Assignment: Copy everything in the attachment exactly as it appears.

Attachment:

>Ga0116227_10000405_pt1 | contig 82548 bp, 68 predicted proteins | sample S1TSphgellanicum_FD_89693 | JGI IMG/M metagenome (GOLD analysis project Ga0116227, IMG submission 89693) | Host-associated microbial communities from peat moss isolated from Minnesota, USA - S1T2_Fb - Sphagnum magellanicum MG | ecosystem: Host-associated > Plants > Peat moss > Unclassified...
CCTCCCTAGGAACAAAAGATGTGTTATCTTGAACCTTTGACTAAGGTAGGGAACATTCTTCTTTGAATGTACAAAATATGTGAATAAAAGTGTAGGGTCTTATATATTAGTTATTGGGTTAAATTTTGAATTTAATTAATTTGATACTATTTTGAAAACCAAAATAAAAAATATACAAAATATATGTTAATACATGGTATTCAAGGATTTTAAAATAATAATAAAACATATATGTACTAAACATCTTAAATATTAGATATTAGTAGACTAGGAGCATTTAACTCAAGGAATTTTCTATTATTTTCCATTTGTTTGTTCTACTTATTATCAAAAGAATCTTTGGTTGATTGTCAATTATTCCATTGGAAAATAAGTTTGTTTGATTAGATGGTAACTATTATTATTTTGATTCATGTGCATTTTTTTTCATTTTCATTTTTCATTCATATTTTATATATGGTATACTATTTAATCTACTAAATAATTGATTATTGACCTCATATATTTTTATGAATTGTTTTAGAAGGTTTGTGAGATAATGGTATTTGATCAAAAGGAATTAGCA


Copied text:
>Ga0116227_10000405_pt1 | contig 82548 bp, 68 predicted proteins | sample S1TSphgellanicum_FD_89693 | JGI IMG/M metagenome (GOLD analysis project Ga0116227, IMG submission 89693) | Host-associated microbial communities from peat moss isolated from Minnesota, USA - S1T2_Fb - Sphagnum magellanicum MG | ecosystem: Host-associated > Plants > Peat moss > Unclassified...
CCTCCCTAGGAACAAAAGATGTGTTATCTTGAACCTTTGACTAAGGTAGGGAACATTCTTCTTTGAATGTACAAAATATGTGAATAAAAGTGTAGGGTCTTATATATTAGTTATTGGGTTAAATTTTGAATTTAATTAATTTGATACTATTTTGAAAACCAAAATAAAAAATATACAAAATATATGTTAATACATGGTATTCAAGGATTTTAAAATAATAATAAAACATATATGTACTAAACATCTTAAATATTAGATATTAGTAGACTAGGAGCATTTAACTCAAGGAATTTTCTATTATTTTCCATTTGTTTGTTCTACTTATTATCAAAAGAATCTTTGGTTGATTGTCAATTATTCCATTGGAAAATAAGTTTGTTTGATTAGATGGTAACTATTATTATTTTGATTCATGTGCATTTTTTTTCATTTTCATTTTTCATTCATATTTTATATATGGTATACTATTTAATCTACTAAATAATTGATTATTGACCTCATATATTTTTATGAATTGTTTTAGAAGGTTTGTGAGATAATGGTATTTGATCAAAAGGAATTAGCA